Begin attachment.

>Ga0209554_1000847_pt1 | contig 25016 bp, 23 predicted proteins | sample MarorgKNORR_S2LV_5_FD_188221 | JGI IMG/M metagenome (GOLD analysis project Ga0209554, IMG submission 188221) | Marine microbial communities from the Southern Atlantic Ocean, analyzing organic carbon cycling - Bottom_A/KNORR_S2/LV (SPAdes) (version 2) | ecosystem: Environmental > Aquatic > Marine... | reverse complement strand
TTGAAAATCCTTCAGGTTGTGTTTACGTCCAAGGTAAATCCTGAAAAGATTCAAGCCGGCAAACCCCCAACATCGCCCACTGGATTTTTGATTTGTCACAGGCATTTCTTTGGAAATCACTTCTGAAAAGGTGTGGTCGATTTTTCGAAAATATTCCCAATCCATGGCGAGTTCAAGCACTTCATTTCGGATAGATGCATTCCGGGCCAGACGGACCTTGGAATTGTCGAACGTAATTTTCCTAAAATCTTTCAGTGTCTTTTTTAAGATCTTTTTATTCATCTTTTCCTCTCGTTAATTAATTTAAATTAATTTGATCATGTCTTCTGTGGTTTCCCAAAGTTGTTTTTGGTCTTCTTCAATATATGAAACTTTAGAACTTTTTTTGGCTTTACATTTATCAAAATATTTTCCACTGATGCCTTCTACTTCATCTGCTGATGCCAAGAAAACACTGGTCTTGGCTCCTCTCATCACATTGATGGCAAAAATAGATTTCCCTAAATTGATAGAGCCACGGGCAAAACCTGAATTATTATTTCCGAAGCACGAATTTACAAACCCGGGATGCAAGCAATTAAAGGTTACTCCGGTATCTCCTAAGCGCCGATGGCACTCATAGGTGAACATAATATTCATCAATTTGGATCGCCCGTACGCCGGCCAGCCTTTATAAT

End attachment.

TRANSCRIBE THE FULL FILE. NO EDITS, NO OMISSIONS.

>Ga0209554_1000847_pt1 | contig 25016 bp, 23 predicted proteins | sample MarorgKNORR_S2LV_5_FD_188221 | JGI IMG/M metagenome (GOLD analysis project Ga0209554, IMG submission 188221) | Marine microbial communities from the Southern Atlantic Ocean, analyzing organic carbon cycling - Bottom_A/KNORR_S2/LV (SPAdes) (version 2) | ecosystem: Environmental > Aquatic > Marine... | reverse complement strand
TTGAAAATCCTTCAGGTTGTGTTTACGTCCAAGGTAAATCCTGAAAAGATTCAAGCCGGCAAACCCCCAACATCGCCCACTGGATTTTTGATTTGTCACAGGCATTTCTTTGGAAATCACTTCTGAAAAGGTGTGGTCGATTTTTCGAAAATATTCCCAATCCATGGCGAGTTCAAGCACTTCATTTCGGATAGATGCATTCCGGGCCAGACGGACCTTGGAATTGTCGAACGTAATTTTCCTAAAATCTTTCAGTGTCTTTTTTAAGATCTTTTTATTCATCTTTTCCTCTCGTTAATTAATTTAAATTAATTTGATCATGTCTTCTGTGGTTTCCCAAAGTTGTTTTTGGTCTTCTTCAATATATGAAACTTTAGAACTTTTTTTGGCTTTACATTTATCAAAATATTTTCCACTGATGCCTTCTACTTCATCTGCTGATGCCAAGAAAACACTGGTCTTGGCTCCTCTCATCACATTGATGGCAAAAATAGATTTCCCTAAATTGATAGAGCCACGGGCAAAACCTGAATTATTATTTCCGAAGCACGAATTTACAAACCCGGGATGCAAGCAATTAAAGGTTACTCCGGTATCTCCTAAGCGCCGATGGCACTCATAGGTGAACATAATATTCATCAATTTGGATCGCCCGTACGCCGGCCAGCCTTTATAAT